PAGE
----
3. The test of what is “adequate and proper maintenance and support” as referred to in s. 2 of the Act is an objective test. The fact that the testator was of the view that he or she adequately and properly provided for the disinherited beneficiary is not relevant if an objective analysis indicates that the testator was not acting in accordance with society’s reasonable expectations of what a judicious parent would do in the circumstance by reference to contemporary community standards. (Tataryn, supra; Walker v. McDermott, [1931] S.C.R. 94; Price v. Lypchuk Estate (1987), 11 B.C.LR. (2d) 371 (C.A.); Dalziel v. Bradford et al. (1985), 62 B.C.L.R. 215 (S.C.))
4. The words “adequate” and “proper” as used in s. 2 can mean two different things depending on the size of the estate. A small gift may be adequate, but not proper if the estate is large. (Price v. Lypchuk Estate, supra)
5. Firstly, the court must consider any legal obligations of the testatrix to her spouse or children and secondly, the moral obligation to her spouse or children. (Tataryn, supra)
6. The moral claim of independent adult children is more tenuous than the moral claim of spouses or dependent adult children. But if the size of the estate permits, and in the absence of circumstances negating the existence of such an obligation, some provision for adult independent children should be made. (Tataryn, supra)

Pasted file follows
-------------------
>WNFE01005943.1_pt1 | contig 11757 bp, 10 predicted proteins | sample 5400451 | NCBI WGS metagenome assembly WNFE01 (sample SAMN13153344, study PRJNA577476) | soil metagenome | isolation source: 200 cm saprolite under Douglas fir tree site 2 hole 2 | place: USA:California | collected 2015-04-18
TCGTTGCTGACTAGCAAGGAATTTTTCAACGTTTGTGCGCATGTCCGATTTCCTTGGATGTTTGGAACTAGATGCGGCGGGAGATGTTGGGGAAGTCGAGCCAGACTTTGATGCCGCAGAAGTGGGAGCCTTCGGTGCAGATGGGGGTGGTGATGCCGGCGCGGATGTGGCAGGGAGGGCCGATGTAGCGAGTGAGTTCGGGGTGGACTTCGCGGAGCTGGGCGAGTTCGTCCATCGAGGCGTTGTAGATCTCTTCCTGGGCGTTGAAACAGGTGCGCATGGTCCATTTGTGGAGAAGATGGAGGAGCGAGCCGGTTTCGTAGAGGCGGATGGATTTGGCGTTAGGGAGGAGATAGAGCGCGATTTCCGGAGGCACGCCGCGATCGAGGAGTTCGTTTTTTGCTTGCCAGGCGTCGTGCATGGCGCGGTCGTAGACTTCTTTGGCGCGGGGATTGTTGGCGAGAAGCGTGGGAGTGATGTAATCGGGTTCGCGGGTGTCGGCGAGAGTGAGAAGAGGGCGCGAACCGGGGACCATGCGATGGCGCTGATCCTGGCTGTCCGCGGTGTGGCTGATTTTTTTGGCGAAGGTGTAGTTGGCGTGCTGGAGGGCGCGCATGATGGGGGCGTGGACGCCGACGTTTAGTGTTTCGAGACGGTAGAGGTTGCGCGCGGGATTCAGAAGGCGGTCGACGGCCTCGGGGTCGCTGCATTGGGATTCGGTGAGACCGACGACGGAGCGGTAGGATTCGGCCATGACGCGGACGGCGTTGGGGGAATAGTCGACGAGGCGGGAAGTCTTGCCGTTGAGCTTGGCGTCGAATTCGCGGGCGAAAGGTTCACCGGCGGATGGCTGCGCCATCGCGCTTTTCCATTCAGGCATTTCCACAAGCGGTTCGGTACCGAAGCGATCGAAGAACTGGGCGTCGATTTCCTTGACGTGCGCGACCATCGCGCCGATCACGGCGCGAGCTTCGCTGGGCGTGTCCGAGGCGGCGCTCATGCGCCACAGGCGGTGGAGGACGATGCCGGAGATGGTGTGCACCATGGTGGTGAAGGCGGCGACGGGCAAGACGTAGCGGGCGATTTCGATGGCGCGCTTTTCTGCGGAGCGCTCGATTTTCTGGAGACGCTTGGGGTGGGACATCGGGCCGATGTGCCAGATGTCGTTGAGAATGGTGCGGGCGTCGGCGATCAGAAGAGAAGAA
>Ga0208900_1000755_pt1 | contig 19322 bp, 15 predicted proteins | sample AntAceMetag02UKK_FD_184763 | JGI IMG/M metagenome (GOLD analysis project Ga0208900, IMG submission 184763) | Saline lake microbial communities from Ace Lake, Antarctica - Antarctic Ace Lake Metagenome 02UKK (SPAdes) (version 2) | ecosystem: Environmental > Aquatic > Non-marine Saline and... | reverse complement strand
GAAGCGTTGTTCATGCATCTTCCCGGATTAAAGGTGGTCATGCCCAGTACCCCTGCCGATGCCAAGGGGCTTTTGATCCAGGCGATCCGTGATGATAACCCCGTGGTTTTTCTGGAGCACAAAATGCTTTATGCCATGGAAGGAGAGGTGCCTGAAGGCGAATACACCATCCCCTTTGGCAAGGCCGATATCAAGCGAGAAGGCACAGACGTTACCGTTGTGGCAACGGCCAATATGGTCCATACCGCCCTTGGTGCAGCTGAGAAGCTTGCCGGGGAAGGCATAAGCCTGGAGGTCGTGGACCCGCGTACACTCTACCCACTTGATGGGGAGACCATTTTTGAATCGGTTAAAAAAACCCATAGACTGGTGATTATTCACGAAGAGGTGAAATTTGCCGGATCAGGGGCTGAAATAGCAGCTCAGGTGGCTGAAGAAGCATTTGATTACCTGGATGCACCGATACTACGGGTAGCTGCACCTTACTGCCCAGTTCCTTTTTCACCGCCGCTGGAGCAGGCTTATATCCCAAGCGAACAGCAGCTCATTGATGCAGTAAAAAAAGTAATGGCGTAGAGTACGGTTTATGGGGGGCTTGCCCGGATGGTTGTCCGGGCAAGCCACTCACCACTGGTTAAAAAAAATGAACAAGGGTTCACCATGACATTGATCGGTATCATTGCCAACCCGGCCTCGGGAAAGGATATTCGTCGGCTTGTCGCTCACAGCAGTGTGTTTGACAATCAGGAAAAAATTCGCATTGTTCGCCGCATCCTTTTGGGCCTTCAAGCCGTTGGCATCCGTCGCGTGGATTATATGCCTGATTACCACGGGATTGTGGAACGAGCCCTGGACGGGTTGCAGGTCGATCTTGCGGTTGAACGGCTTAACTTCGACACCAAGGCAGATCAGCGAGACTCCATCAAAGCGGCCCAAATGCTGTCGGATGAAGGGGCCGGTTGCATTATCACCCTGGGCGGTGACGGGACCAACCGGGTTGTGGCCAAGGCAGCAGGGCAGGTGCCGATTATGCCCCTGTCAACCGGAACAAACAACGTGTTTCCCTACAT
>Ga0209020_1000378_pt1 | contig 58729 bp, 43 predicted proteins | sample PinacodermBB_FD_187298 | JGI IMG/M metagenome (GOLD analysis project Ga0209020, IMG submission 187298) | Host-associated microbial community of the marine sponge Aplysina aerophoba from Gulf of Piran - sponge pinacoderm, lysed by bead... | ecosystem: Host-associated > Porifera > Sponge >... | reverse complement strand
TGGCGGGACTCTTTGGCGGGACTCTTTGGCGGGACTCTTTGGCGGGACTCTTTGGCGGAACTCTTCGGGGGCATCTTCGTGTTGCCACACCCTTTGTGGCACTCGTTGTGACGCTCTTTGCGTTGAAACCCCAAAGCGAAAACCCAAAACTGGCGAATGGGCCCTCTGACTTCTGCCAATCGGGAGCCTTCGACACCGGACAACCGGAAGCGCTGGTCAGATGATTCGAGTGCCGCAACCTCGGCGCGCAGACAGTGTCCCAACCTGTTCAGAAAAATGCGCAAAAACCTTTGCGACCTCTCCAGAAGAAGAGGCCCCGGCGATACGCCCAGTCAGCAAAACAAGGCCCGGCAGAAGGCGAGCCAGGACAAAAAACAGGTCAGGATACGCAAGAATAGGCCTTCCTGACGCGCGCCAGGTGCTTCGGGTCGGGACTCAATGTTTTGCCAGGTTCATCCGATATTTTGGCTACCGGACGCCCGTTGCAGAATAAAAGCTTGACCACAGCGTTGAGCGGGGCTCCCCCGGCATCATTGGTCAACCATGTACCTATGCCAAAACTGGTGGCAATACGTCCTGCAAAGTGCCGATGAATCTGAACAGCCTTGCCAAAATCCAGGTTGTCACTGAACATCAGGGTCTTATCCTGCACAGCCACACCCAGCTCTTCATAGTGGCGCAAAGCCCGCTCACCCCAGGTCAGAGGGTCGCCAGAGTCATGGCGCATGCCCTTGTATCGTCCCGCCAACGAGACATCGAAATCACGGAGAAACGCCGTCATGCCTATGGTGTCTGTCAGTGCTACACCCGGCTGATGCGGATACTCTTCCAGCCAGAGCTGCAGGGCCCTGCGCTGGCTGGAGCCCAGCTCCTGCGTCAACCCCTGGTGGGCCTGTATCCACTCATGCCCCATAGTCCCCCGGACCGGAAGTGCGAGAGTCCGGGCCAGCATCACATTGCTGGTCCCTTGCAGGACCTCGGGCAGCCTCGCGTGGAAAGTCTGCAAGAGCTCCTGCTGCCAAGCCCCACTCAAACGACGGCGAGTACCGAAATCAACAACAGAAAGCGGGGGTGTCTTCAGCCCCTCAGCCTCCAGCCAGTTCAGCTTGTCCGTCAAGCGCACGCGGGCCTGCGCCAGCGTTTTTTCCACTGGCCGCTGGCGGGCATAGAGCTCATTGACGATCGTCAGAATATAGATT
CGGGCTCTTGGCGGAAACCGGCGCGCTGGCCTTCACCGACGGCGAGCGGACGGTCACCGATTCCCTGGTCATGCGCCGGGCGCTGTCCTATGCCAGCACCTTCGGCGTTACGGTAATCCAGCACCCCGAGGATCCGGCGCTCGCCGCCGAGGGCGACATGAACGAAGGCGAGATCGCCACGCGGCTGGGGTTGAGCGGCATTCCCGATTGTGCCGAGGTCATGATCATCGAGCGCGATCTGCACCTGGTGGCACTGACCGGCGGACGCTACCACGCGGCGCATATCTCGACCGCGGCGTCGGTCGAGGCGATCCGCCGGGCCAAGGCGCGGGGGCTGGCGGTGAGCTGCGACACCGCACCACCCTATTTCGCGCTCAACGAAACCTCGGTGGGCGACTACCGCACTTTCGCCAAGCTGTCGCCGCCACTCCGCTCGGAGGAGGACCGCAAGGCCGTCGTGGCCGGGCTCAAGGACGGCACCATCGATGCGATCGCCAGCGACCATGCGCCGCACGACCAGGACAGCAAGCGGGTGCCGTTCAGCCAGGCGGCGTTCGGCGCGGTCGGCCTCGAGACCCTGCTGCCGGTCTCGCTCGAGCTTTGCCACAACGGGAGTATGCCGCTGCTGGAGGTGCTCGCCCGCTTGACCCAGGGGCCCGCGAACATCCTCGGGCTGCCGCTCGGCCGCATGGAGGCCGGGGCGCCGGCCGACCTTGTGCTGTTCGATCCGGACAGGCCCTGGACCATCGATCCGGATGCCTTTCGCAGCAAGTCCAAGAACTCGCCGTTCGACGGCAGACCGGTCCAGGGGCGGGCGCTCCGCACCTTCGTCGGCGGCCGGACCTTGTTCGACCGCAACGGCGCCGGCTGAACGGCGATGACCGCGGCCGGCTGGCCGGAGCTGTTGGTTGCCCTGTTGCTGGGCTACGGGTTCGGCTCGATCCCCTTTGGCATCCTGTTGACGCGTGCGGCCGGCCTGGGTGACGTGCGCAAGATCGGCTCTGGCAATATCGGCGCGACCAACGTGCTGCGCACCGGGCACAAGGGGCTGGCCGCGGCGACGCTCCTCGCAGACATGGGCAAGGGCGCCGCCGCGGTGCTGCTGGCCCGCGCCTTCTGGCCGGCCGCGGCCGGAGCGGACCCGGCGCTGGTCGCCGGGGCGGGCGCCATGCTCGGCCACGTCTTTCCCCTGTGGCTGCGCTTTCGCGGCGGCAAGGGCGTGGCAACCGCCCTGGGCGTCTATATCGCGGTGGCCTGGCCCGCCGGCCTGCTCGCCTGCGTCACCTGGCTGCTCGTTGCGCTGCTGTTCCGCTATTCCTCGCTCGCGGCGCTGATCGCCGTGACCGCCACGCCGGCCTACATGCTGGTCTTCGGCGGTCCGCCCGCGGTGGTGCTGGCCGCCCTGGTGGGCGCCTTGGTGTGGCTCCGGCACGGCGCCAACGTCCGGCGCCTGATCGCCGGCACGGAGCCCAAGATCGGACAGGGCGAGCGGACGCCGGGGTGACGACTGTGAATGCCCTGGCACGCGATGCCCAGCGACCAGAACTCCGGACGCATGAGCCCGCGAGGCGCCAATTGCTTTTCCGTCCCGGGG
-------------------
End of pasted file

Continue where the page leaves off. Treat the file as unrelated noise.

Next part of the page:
7. Examples of circumstances which bring forth a moral duty on the part of a testator to recognize in his Will the claims of adult children are: a disability on the part of an adult child; an assured expectation on the part of an adult child, or an implied expectation on the part of an adult child, arising from the abundance of the estate or from the adult child’s treatment during the testator’s life time; the present financial circumstances of the child; the probable future difficulties of the child; the size of the estate and other legitimate claims. (Dalziel v. Bradford, supra and Price v. Lypchuk, supra)
8. Circumstances that will negate the moral obligation of a testatrix are “valid and rational” reasons for disinheritance. To constitute “valid and rational” reasons justifying disinheritance, the reason must be based on true facts and the reason must be logically connected to the act of disinheritance. (Bell v. Roy Estate (1993), 75 B.C.L.R. (2d) 213 (C.A.); Comeau v. Mawer Estate (1999), 25 E.T.R. (2d) 276 (S.C.); and Kelly v. Baker (1996), 15 E.T.R. (2d) 219 (C.A.))
9. Although a needs/maintenance test is no longer the sole factor governing such claims, a consideration of needs is still relevant. (Newstead v. Newstead Estate (1996), 11 E.T.R. (2d) 236 (S.C.))
38      The moral obligation or duty on the part of the testator to recognize and provide for the claim of an adult child with a disability was further emphasized in Newstead v. Newstead Estate (1996), 11 E.T.R. (2d) 236 (B.C